Category: Retirement

Retirement savings accounts

A broken system?

Here at Goldsmith Money, we like to question government policies which force the average person to part with his or her money – even if the politicians tell us it is in our ‘best interest’.

In a previous blog we have put forward reasons why – We should scrap compulsory retirement savings systems – now! We thought it time to throw some more fuel on this fire.

In a recent article by Money Management, they reported that the 5 year average annual return for Australian superannuation funds was now sitting at 3.7%. This was according to the latest data released by the Australian Prudential Regulation Authority (APRA).  A link to the article is here.

I make the assumption now that these returns would be indicative of diversified pension accounts world-wide, which general focus on equity and fixed income asset classes only.

This annual rate of return, 3.7%, is barely keeping pace with the headline inflation numbers (don’t get me us started on actual inflation). It is also likely that these workers were paying highly interest rates on their home loans. So again I ask the question –

Why are the workers of the world being forced to direct circa 10% of their salary to these superannuation and pension accounts?

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Isn’t the most prudent retirement strategy one that ensures home ownership in retirement?

Wouldn’t that final circa 10% of salary and wages be better off directed to paying down home loan debt quicker? There is no investment risk paying down debt.

Who is really benefiting from the superannuation and pension systems?

We would love to get your thoughts, ideas, answers and comments below.


We should scrap compulsory retirement savings systems – now!

For the vast majority of us – superannuation and other retirement products have failed us dismally. It is time to scrap these systems and products… and start over.

A short time ago I introduced a new page to Goldsmith Money, titled ‘Lost Retirement’. In light of Coronavirus, I thought it timely to expand upon this topic.

We previously discussed the depleted balances of superannuation and pension accounts attributable to stock market crashes. It is certain now that the market crashes of 2008 and 2020, accompanied by negative interest rates and excessive money printing, will see these products fall well short of the promises they made.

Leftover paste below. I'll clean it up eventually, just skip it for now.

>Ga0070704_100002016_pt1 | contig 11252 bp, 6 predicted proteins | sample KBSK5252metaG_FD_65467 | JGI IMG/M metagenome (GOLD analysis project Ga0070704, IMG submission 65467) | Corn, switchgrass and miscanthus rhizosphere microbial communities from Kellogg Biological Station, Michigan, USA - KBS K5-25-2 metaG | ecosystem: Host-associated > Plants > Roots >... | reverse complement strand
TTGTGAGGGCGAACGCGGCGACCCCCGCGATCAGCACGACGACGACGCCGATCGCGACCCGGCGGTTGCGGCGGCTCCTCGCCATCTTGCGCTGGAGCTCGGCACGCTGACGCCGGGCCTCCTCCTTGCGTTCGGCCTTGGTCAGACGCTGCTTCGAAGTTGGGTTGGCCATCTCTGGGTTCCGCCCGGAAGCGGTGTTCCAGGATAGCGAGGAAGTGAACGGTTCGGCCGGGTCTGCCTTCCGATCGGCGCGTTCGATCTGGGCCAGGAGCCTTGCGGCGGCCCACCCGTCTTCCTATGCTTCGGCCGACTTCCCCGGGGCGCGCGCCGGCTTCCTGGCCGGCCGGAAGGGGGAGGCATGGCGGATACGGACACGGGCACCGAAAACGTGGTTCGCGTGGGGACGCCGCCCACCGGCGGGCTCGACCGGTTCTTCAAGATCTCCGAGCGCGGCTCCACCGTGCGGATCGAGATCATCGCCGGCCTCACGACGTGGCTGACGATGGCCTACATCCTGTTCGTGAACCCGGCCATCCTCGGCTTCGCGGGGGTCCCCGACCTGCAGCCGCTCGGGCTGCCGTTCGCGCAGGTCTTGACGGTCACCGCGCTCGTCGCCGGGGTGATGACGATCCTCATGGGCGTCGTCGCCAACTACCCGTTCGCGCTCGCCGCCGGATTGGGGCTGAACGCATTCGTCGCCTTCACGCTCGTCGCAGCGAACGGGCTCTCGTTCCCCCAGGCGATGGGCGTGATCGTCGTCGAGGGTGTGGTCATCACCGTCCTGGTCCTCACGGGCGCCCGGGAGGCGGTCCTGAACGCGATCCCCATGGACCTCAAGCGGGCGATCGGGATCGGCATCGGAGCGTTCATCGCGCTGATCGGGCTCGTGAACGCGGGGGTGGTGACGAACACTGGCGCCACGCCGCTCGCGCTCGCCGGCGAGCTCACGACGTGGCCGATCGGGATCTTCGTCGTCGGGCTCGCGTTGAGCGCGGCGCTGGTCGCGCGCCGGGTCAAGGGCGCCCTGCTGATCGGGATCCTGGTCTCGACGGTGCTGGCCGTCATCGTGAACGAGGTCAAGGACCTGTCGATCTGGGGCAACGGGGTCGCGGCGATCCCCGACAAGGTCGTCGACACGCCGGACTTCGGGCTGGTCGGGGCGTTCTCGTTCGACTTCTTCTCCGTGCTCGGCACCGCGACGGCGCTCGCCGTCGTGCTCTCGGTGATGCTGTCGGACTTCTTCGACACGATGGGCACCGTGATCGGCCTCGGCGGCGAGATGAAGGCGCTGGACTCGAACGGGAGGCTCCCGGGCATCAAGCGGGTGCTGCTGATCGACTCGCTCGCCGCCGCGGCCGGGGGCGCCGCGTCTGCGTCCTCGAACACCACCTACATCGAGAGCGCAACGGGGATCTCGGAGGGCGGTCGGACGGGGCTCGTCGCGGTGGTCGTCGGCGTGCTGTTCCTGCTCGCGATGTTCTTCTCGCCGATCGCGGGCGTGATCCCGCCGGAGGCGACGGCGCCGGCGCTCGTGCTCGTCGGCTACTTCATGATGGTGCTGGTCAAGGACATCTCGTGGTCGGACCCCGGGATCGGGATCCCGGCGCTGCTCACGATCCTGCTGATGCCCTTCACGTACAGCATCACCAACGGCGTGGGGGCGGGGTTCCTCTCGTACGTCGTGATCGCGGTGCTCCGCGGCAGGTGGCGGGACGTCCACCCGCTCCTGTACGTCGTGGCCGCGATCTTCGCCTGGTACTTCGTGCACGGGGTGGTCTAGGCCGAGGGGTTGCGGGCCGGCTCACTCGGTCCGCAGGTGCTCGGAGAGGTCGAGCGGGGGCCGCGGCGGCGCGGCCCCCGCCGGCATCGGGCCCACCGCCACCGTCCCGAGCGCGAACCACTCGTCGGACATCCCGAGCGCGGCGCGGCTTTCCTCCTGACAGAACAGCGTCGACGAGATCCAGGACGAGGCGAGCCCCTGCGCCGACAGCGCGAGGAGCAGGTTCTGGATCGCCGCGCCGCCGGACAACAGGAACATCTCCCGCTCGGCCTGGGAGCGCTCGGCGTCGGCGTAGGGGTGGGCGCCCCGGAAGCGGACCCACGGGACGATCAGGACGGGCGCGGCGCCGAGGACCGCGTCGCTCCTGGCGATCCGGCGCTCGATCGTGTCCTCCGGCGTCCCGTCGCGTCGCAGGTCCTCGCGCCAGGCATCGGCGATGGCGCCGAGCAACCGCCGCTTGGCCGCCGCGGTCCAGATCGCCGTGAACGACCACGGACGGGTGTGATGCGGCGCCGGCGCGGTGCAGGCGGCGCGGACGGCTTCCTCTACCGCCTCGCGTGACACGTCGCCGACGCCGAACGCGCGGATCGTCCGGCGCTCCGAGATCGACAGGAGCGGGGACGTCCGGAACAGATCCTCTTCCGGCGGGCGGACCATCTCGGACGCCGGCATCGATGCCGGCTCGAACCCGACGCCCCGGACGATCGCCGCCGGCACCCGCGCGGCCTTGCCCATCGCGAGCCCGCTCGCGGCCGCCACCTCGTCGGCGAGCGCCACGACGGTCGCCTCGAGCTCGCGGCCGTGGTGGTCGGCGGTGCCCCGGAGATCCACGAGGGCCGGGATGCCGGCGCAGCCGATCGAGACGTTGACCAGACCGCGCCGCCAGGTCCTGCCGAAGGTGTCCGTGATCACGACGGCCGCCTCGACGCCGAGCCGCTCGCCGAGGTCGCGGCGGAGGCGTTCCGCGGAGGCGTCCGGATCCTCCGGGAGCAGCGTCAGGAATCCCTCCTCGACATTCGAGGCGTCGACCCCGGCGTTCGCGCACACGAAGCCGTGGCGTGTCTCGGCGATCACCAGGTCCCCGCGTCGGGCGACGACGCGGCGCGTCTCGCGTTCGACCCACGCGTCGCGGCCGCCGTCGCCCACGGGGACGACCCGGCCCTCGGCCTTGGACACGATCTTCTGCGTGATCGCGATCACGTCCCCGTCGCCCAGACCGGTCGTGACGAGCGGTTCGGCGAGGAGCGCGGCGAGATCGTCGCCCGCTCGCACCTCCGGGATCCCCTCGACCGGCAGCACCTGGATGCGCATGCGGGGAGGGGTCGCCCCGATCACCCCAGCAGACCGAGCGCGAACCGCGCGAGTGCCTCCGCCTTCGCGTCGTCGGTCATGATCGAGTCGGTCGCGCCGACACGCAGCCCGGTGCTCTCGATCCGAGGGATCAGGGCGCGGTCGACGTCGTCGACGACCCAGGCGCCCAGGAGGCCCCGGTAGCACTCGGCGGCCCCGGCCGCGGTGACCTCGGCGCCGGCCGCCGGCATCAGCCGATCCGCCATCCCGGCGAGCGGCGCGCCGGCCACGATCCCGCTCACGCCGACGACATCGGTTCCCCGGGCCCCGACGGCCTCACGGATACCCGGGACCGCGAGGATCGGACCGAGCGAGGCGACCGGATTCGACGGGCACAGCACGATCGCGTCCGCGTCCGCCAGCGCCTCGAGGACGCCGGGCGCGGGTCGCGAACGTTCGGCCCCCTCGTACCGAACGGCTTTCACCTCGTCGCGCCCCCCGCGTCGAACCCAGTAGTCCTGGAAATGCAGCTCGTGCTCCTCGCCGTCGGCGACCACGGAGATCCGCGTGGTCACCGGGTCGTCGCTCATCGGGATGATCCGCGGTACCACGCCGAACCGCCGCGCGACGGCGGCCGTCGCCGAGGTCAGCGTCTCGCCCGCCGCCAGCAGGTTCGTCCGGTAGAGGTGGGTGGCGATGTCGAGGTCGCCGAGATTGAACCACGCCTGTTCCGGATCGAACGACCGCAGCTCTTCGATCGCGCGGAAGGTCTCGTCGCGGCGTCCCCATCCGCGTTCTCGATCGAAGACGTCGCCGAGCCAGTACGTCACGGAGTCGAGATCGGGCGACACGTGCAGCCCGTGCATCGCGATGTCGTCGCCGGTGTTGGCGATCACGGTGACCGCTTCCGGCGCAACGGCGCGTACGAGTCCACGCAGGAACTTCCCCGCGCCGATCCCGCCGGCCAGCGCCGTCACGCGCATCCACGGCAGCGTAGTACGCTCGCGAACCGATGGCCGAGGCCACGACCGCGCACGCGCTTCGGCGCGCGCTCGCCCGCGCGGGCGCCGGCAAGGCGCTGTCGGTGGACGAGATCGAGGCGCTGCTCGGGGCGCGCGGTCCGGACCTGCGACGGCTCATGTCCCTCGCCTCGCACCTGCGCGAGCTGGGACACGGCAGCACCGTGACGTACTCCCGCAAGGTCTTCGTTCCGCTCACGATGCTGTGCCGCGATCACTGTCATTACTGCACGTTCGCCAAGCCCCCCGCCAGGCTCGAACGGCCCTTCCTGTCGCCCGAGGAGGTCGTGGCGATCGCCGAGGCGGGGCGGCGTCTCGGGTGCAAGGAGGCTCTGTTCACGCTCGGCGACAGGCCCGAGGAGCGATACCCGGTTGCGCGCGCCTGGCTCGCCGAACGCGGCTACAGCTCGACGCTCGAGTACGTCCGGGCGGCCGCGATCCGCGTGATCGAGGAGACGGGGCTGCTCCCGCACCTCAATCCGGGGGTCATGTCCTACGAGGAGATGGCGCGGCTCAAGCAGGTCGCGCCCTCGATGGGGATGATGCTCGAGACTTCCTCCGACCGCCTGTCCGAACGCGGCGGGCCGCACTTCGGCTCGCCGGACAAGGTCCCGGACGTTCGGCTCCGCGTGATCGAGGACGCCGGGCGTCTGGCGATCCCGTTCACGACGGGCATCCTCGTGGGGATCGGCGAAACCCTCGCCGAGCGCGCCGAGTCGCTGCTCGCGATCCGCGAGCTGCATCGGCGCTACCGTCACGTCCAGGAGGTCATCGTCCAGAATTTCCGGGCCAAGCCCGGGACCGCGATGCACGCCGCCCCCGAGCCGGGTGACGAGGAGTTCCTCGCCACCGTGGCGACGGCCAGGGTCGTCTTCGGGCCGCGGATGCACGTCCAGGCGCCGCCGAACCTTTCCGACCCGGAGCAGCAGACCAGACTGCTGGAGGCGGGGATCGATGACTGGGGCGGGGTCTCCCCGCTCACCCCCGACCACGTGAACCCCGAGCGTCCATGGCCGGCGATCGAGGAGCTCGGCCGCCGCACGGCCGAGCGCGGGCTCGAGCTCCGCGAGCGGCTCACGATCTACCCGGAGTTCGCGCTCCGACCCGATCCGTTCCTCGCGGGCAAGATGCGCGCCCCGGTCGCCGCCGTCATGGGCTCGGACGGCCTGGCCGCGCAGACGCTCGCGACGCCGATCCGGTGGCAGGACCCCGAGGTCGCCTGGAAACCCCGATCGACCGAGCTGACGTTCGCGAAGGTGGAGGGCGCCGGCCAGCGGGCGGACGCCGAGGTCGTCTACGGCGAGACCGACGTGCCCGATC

The compulsory superannuation and pension systems of the world have completely failed the working class of the past 20-30 years. Meanwhile the ultra-wealthy were able to use these systems to minimise their income tax obligations for 3 decades and potentially enrich themselves selling these failing products.

And the products will not only fail to deliver the retirement income stream that the vast majority of workers will need – they have left workers highly vulnerable to economic downturns and the Black Swan events such as Coronavirus.

Photo by Nathan Cowley on

Nations of the world have been forcing their citizens to contribute a percentage of their wages and salary to retirement products. In doing so they have significantly reduced their ability to:

  1. Save money for times of financial hardship.
  2. Repay their debts more quickly.
  3. Build a alternative passive income streams to replace lost wages and salary.

At present, millions of workers have been left unemployed due to a worldwide economic coronavirus shutdown. Readily acessible personal savings and alternative income streams would have saved a great deal of hardship, for a great many. It would have also saved governments a great deal in support payments.

Regardless of major catastrophes however, workers should have personal savings set aside for all manner of contingency. Sickness; redundancy; repairs and maintenance. Workers should also have funds available to take advantage of investment opportunities which might arise.

The points I have made here might be considered personal liberty arguments for the scrapping of compulsory superannuation. Giving an individual the freedom to invest and save for their own retirement, as they choose. In addition to personal liberties however, there is also data to show that current systems are not simply failing the workers, but the economy as a whole.